His original concept had been that of a salvage business, but the operation soon evolved into a hub for sourcing bespoke European architectural antiques. Today, it is precisely that, though salvaging is still involved.

“I did not want to do a typical salvage business,” says Nevinson, who was educated at the Ludgrove School and at Eton. “The initial idea was to buy these things to use on my own projects, and what I didn’t use could be sold to other architects and designers. But people started coming in and buying objects before I had a chance to use them, which led to my finding more and more inventory. Now our inventory is huge.”

Forty-two years on, business is as steady as ever for what Nevinson calls a family affair. Today, the company takes the pieces it salvages back to square one before renovation.

“I also wanted to have carpenters and glassmakers on staff,” he says. “That’s what makes us different. We can take it all the way to the point of installation. Ours is a one-stop shop, with everything being done in-house, which means I can control the quality. I am very hands-on, and having learned from all the craftsmen over time, I know lots of tricks of the trade and how to do these projects. I know what is involved, and I can teach people on-site how to do it. Most of what I do is European in style, and I only buy what I like.”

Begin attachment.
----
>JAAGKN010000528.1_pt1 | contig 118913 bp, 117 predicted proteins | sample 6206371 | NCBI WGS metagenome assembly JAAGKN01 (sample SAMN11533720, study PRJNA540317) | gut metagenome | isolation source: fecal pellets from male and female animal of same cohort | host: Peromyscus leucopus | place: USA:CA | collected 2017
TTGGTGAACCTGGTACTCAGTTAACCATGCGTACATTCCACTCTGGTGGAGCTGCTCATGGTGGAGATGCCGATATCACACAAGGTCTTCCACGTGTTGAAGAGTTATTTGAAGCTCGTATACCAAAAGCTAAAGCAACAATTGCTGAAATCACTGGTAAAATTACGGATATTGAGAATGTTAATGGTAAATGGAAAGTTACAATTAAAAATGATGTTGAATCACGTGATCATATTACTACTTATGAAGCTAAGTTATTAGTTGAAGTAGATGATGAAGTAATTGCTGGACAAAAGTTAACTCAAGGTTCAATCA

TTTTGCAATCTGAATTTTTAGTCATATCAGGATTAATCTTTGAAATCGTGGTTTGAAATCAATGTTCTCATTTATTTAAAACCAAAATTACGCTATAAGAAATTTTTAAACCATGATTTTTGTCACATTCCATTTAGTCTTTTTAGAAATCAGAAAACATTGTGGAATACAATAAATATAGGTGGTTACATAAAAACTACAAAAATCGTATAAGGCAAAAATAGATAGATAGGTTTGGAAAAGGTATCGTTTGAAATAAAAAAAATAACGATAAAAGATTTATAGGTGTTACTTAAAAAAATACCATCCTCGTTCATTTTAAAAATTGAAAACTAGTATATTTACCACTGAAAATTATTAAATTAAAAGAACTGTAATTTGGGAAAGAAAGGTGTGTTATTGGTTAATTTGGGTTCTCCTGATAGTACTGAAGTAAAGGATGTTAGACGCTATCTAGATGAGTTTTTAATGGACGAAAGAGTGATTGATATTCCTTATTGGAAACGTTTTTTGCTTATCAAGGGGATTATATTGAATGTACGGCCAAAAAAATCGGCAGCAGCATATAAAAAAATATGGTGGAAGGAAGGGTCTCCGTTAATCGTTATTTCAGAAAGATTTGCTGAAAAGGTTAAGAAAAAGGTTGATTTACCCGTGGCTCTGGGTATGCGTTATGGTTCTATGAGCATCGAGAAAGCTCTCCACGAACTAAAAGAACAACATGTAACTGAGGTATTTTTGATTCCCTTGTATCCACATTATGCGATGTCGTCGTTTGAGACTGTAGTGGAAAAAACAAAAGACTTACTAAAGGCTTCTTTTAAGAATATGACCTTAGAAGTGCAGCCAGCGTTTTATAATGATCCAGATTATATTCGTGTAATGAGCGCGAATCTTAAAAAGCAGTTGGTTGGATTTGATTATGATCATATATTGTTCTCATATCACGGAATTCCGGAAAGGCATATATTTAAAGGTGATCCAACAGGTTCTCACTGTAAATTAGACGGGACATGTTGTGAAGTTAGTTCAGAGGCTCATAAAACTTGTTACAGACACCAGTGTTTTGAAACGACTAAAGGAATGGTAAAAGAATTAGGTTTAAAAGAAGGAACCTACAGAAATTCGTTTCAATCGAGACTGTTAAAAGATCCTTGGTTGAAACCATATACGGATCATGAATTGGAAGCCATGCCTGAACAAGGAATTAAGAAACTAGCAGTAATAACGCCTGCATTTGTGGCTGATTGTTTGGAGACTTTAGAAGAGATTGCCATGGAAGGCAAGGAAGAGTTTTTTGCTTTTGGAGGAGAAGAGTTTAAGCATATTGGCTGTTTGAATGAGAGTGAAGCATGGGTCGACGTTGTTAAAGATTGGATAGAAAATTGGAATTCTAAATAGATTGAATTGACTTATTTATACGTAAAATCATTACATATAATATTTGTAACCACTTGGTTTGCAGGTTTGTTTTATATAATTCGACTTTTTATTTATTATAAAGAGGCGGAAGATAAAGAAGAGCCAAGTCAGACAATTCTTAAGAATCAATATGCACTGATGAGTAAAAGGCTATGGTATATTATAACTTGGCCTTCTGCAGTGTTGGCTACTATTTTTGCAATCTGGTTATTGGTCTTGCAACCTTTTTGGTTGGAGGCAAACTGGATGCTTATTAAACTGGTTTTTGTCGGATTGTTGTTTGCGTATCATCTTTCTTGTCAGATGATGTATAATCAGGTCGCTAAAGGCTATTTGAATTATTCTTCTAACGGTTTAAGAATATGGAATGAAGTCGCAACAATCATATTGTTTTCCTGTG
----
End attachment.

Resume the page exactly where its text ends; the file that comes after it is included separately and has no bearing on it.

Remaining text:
Traditional building methods are Nevinson’s preferred approach. While he says he admires some contemporary objects and styles, when he does something, he expects it to last hundreds of years. This is especially notable in an era when many time-honored crafts have begun to disappear.

In addition to its work with antiques, Architectural Accents designs and distributes reproductions inspired by classic European styles. Other services include technical consultation and drafting for residential, commercial and landscape projects.

Although the company’s focus is 90% residential, its clientele also includes architects, interior designers, decorators and production designers for film and television. The company has designed offices, gardens, hotels and restaurants as well as houses. Yet these in aggregate are chiefly a sideline.

“We are also a door and cabinet hardware source, with a reputation for being very efficient in supplying all the well-made international brands of hardware and having a workshop in house to adapt anything,” Nevinson says.

He continues to enjoy not only the freedom of running his own business in the States but having long ago shed the yoke of corporate expectations.

“When I was doing these things in London commercially, I was also responsible for the profitability of every job I performed,” he explains. “Not only doing all these alterations but running the jobs and judging each one on its own merits. I knew the percentages and what I had to do in order to make it work.”

At the same time, Nevinson also knew how to run a company and make it profitable.

“From that point of view, that training made it much easier for me in the new business than it would be for many people,” he says. *